A friend once told me that when her PCP retired she went to establish care with a new physician, and as he looked over her records, he asked if she had ever been worked up for her infertility. Startled, she asked what made him think she was infertile. It turned out that the PCP who had treated her since childhood had recorded that she and her HUSBAND had been married for 5 years, did not use contraception, and were childless. In fact, my friend and her WIFE were discussing conceiving and raising a child together.
Johns Hopkins published a study in 2016 (URL shown below) estimating that more than 250,000 deaths per year in the U.S. are due to medical error. This would make medical error the third leading cause of death, following only heart disease and cancer. How can careful charting help minimize errors?
One of the easiest ways to reduce the introduction of inaccurate information into a patient’s medical record is to verify that you’re entering information in the correct chart! When working in a fast-paced, real-time environment, it’s not uncommon to have multiple charts open at once and possibly several notes you’ve jotted down to go back and enter when you get a chance. PRO TIP: Develop a strategy in your workflow that allows you to keep track of which chart you’re working on, especially when you go back later to enter or revise information.
Information bloat and overdocumentation can often be barriers to providing the best possible care. Busy physicians aren’t inclined to wade through huge paragraphs of prose, no matter how lyrical or beautifully written they are. A January 2017 publication (URL shown below) by the National Institute of Standards and Technology pinpoints “copying and pasting” as contributing significantly to overdocumentation and even illogical content. As useful as this function is for allowing the easy and efficient reuse of information without having to retype it, how much of the information is relevant? PRO TIP: When copying and pasting, ALWAYS review and update the text and remove any extraneous and irrelevant portions.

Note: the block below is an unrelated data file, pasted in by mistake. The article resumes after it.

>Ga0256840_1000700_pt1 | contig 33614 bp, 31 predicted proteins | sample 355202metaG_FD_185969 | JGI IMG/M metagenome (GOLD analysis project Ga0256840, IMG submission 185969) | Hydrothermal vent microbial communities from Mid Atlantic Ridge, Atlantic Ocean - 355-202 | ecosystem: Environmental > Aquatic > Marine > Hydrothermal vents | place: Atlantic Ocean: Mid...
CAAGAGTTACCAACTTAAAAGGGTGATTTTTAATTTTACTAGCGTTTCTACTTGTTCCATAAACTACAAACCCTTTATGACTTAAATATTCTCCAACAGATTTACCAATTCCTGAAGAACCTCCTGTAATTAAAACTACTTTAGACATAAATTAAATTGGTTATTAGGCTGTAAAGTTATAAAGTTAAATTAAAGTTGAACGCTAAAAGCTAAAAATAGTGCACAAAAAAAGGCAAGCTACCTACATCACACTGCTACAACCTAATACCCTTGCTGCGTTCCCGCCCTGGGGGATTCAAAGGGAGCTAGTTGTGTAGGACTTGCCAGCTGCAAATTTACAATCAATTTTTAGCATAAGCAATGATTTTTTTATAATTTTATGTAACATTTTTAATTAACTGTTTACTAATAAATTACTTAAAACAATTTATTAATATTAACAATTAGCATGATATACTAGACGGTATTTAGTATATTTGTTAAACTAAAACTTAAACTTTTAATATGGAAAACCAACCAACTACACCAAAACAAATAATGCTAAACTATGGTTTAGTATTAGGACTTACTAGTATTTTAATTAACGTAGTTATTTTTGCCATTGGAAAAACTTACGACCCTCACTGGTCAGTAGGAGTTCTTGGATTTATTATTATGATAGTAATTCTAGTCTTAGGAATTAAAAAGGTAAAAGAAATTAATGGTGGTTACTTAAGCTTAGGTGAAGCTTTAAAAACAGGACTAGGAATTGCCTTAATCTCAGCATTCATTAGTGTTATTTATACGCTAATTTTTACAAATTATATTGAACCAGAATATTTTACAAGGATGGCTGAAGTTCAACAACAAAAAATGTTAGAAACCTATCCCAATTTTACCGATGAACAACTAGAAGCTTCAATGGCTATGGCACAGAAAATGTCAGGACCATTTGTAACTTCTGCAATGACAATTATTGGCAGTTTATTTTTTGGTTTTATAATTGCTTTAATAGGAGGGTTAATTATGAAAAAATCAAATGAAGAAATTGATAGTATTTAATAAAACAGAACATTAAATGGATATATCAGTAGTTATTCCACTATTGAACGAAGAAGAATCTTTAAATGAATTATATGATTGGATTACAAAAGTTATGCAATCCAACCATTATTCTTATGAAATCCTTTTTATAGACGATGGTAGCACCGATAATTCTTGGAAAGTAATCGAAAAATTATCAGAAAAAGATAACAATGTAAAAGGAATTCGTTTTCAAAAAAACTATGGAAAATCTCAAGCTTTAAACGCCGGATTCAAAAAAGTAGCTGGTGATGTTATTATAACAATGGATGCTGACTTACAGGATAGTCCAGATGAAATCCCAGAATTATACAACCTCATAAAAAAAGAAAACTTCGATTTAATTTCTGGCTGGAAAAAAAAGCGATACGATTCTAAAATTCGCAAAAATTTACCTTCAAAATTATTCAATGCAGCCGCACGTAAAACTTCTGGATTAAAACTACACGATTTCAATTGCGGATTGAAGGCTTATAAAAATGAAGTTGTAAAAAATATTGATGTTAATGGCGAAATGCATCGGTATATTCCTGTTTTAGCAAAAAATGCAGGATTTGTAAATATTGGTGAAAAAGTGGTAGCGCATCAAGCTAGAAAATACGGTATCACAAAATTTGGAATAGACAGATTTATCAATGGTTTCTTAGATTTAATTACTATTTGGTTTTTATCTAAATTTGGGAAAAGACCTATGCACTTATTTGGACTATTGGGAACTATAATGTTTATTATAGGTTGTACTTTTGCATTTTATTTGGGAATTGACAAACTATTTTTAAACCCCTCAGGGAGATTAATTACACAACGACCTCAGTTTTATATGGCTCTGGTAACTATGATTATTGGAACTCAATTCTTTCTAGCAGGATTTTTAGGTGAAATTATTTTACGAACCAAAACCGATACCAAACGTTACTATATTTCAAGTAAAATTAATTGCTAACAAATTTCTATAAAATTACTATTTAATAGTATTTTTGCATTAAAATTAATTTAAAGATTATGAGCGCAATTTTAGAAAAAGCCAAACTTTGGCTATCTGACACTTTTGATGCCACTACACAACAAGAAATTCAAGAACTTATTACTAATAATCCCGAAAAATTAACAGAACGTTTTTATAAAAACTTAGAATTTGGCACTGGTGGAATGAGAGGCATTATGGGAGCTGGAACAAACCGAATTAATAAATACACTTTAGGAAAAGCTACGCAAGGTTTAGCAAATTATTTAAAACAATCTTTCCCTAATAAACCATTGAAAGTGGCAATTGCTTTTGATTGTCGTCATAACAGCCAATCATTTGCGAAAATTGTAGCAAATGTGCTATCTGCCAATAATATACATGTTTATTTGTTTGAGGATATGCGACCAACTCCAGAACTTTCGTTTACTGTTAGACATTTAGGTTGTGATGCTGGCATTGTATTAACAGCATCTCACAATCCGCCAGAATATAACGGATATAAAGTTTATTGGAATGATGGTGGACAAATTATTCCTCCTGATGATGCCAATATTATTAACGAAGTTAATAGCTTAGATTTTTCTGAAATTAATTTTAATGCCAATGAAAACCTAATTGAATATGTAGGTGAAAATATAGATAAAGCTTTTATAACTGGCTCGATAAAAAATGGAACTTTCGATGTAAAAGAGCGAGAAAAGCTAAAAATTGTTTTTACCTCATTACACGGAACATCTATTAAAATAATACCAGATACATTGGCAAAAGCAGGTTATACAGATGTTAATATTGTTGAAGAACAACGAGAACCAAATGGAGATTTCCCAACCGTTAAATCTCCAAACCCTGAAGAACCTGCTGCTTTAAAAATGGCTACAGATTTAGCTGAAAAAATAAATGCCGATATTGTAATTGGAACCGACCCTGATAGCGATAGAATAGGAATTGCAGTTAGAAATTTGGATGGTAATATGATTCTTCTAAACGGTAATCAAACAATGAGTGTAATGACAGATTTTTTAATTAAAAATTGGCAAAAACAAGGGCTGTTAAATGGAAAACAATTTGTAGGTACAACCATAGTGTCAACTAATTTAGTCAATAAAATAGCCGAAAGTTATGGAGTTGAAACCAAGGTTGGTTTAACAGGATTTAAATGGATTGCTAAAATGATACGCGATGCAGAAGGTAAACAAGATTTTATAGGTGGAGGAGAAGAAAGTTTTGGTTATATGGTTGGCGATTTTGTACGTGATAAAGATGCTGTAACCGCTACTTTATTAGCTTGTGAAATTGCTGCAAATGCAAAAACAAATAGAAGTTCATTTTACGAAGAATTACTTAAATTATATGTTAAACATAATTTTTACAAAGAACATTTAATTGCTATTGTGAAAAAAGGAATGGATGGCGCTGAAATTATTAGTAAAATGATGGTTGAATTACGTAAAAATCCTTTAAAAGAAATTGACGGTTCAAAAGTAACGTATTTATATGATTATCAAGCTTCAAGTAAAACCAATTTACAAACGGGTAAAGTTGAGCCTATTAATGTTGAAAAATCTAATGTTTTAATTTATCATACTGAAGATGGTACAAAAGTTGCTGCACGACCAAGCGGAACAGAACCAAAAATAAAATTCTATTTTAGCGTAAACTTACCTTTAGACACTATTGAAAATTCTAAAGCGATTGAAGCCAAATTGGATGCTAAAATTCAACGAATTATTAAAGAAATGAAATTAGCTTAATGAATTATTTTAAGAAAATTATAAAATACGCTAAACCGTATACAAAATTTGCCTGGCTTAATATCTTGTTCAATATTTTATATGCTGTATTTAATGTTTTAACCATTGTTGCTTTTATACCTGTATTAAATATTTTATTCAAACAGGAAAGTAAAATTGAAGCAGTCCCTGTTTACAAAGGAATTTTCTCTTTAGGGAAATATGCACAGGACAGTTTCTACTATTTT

Faulty assumptions can lead to mistakes when documenting a patient’s complaints and/or history. A common error can be to rely on what the receptionist has entered as the reason for the encounter or on what the medical assistant lists as the chief complaint. Sometimes the patient has misrepresented their reason for presentation, or the medical assistant has entered the patient’s (incorrect) self-diagnosis as the chief complaint. PRO TIP: Always rely on interaction with the patient to establish the facts of the encounter.
What are some tips you have for avoiding medical errors in the EHR?
https://nvlpubs.nist.gov/nistpubs/ir/2017/NIST.IR.8166.pdf (This site is temporarily unavailable due to current government shutdown)
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